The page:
Burleson v. Mead Johnson & Company, 331 F. Supp. 710 (N.D. Tex. 1971)
July 30, 1971
MEAD JOHNSON & COMPANY, Defendant.
United States District Court, N. D. Texas, Dallas Division.
Phil Burleson, Abney, Burleson, Bondies, Conner & Mills, Dallas, Tex., for plaintiffs.
Mark Martin and Wilson Herndon, Strasburger, Price, Kelton, Martin & Unis, Dallas, Tex., for defendant.
MEMORANDUM OPINION AND ORDER OF DISMISSAL
ROBERT M. HILL, District Judge.
Plaintiffs seek recovery for breach of warranty. Defendant has moved to dismiss, claiming the statute of limitations has run.
About August 13, 1965, plaintiff Geraldine Burleson began taking Oracon birth control pills. She took the pills approximately six weeks, terminating their usage at the end of September.
On May 31, 1966, eight months after she stopped taking the pills, Geraldine Burleson gave birth to a baby, Mitchell Craig Burleson. The child was born without arms or legs.
On October 28, 1969, plaintiffs filed this suit on their own behalf, claiming that Oracon was responsible for the birth defects of Mitchell Craig Burleson.
Since jurisdiction is based on diversity, the Court is bound to apply Texas law to determine whether the statute of limitations has run. There are three possible applicable statutes:
1) Section 2.725(a) of the Texas Business and Commerce Code, V.T.C.A., states in relevant part:
An action for breach of any contract for sale must be commenced within four years after the cause of action has accrued.
*711 2) Article 5529 of the Vernon's Ann. Texas Civil Statutes provides:
Every action other than for the recovery of real estate, for which no limitation is otherwise prescribed, shall be brought within four years next after the right to bring the same shall have accrued and not afterward.
3) Article 5526 of the Texas Civil Statutes provides in relevant part:
There shall be commenced and prosecuted within two years after the cause of action shall have accrued, and not afterward, all actions or suits in Court of the following description:
* * * * * *
6. Action for injury done to the person of another.
Plaintiff first contends that Section 2.725(a) of the Texas Business and Commerce Code is the applicable statute of limitations. However, Section 2.725(d) of the Code provides:
This section does not alter the law on tolling of the statute of limitations nor does it apply to causes of action which have accrued before this title becomes effective.
The Texas Business and Commerce Code became effective on July 1, 1966. Whether the statute in this case commenced to run in August 1965, when Mrs. Burleson began taking pills, or on May 31, 1966, when Mitchell Craig Burleson was born, it is clear that the cause of action accrued prior to July 1, 1966. Article 2.725(a) of the Texas Business and Commerce Code is not applicable in this case.
Plaintiff asserts, in the alternative, that Article 5529, rather than Article 5526, is applicable. This contention is based on the fact that the suit is cast in terms of breach of warranty rather than of personal injury.
There are no Texas holdings on this question. However, it has been generally held in other jurisdictions that personal injury actions are governed by the statute of limitations usually applicable thereto, and that statutes of limitations applicable to contract actions cannot be invoked. 1 CCH Prod.Liab.Rep. ¶ 3390.
There are numerous state cases in point. In Friedman v. Peoples Service Drug Stores, Inc., 208 Va. 700, 160 S.E.2d 563 (1968), plaintiff sued for personal injuries allegedly arising from a prescription filled with improper medicine. The plaintiff was not permitted to take advantage of the three-year statute on contract actions by alleging breach of warranty, but was limited to the two-year statute governing personal injuries.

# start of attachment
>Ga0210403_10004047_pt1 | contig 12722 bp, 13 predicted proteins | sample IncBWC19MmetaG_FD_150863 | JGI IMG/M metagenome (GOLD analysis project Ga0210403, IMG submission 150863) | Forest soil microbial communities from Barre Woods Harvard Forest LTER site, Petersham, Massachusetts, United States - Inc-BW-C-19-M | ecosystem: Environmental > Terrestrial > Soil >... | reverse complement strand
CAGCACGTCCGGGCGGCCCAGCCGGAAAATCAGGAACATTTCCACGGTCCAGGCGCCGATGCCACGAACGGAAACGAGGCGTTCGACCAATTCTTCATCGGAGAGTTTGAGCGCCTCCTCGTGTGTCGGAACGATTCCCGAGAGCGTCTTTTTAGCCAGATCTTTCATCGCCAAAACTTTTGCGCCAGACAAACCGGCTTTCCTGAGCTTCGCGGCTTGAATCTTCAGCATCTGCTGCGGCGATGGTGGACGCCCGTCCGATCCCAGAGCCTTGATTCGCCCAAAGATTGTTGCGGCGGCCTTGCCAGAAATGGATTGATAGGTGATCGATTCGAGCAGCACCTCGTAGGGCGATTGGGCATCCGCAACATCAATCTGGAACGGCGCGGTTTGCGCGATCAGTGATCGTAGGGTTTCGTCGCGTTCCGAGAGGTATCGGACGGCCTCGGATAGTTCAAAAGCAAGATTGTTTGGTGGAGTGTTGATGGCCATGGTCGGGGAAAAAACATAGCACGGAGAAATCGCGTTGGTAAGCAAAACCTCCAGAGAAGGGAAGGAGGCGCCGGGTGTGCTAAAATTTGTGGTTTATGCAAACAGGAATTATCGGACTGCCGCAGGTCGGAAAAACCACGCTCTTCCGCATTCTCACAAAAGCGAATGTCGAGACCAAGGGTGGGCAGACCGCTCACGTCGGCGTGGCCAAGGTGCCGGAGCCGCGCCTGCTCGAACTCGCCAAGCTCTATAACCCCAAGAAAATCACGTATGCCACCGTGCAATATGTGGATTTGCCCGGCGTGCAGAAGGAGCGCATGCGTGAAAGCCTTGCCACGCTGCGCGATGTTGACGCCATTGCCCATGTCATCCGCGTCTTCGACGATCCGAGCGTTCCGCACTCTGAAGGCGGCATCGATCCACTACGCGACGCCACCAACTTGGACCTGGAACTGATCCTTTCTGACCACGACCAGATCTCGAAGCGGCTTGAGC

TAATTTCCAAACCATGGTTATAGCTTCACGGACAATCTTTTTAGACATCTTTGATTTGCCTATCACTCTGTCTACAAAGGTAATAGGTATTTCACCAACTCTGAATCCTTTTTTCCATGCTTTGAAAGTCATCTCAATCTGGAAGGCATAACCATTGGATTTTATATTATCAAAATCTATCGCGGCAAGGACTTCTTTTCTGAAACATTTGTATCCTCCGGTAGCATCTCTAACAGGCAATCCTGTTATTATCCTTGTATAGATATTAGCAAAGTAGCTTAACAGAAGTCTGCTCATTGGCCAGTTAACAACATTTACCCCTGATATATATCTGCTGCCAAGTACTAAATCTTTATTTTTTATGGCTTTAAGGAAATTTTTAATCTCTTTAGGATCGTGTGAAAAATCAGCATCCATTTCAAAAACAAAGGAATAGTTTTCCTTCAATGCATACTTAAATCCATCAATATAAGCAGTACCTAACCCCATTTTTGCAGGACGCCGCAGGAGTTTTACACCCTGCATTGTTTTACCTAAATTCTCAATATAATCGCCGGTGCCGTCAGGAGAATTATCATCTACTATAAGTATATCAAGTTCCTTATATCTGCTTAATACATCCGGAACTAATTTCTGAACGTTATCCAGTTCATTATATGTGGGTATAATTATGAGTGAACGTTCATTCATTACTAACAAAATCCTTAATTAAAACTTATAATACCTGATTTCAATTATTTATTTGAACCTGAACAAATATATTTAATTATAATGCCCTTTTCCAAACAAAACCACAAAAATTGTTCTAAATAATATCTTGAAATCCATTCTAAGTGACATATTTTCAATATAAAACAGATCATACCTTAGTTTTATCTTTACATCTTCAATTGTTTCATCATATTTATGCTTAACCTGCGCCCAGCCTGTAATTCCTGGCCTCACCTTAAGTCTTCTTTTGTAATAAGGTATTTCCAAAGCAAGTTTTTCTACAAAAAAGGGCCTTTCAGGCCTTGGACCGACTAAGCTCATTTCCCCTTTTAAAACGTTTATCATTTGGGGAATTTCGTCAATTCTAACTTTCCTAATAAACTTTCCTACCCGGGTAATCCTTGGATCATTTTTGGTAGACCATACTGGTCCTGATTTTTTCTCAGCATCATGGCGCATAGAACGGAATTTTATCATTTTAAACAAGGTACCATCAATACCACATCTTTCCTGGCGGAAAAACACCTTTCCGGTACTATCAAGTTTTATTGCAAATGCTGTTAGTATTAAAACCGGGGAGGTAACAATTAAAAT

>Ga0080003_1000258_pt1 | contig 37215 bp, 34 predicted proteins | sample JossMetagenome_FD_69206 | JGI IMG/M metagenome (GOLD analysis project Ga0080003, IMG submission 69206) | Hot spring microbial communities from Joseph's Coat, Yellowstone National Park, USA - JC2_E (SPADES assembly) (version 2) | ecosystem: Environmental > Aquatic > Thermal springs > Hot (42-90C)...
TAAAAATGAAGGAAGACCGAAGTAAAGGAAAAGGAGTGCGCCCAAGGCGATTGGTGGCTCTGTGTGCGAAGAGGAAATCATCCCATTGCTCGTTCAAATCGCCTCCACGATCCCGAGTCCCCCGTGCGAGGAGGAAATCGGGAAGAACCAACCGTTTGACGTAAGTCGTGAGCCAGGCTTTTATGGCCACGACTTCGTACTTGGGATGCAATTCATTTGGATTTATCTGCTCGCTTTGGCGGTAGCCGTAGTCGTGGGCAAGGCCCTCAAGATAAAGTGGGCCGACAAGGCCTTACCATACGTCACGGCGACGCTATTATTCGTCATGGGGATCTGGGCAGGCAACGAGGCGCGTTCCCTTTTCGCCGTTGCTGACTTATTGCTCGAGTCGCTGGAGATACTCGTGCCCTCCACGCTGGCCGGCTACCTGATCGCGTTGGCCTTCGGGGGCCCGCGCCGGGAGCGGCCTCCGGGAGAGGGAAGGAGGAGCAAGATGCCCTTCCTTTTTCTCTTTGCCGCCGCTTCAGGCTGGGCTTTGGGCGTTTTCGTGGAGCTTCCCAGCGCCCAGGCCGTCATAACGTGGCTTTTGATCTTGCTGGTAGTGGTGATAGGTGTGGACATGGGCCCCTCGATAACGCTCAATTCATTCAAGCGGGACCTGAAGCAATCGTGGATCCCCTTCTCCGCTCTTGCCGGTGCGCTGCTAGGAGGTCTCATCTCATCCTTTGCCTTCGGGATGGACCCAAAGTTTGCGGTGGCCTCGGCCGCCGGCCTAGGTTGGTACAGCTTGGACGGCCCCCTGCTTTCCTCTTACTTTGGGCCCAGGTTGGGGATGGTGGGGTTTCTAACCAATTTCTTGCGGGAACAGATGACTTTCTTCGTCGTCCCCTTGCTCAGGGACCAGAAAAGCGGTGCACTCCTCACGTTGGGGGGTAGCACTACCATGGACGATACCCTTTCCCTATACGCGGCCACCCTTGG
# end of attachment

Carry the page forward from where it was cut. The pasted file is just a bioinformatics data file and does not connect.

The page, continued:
Other cases to the same effect are George v. Douglas Aircraft Co., 332 F.2d 73 (2d Cir. 1964) construing New York law; Finck v. Albers Super Markets, Inc., 136 F.2d 191 (6th Cir. 1943) construing Kentucky law; Citizens Casualty Co. of New York, N. Y. v. Aeroquip Corp., 10 Mich.App. 244, 159 N.W.2d 223 (1968); Raskin v. Shulton, Inc., 92 N.J.Super. 315, 223 A.2d 284 (1966); Bayhi v. S. H. Kress & Co., 158 So. 2d 270 (La.App.1963); Rubino v. Utah Canning Co., 123 Cal. App. 2d 18, 266 P.2d 163 (1954).
The Court also notes that only three cases based on warranty have been reported under Section 5529, and all dealt with warranty of title in real estate transactions. Both the language of Article 5529 and its position in the Texas statutory scheme lead this Court to believe that the statute is residual *712 in nature and should be applied only if no other is appropriate.
For the above reasons it is the opinion of the Court that Article 5526, the two-year statute, is the applicable statute and that this suit is barred by limitations.
Several issues raised by the parties need not be decided. This Court expresses no opinion as to the present effect of the Uniform Commercial Code on state statutes of limitations. Nor does the Court decide whether the cause of action in this case commenced on August 13, 1965, the date plaintiff began taking pills, or on May 31, 1966, the date of Mitchell Craig Burleson's birth.
It is ordered that defendant's motion to dismiss is sustained and that this cause is dismissed with prejudice. Costs are taxed to the plaintiff.NOTES
 Morrison v. Howard, 261 S.W.2d 910 (Tex.Civ.App.1953); Schneider v. Lipscomb County Nat. Farm Loan Ass'n., 196 S.W.2d 954 (Tex.Civ.App.1946), reversed on other grounds 146 Tex. 66, 202 S.W.2d 832; Beck v. Kouri, 158 S.W.2d 75 (Tex.Civ.App.1942).
 Article 5529 follows six other articles providing for limitations of various personal actions. The articles provide the enumeration of actions to be commenced within one year (Art. 5524), within two years (Art. 5526), and within four years (Art. 5527).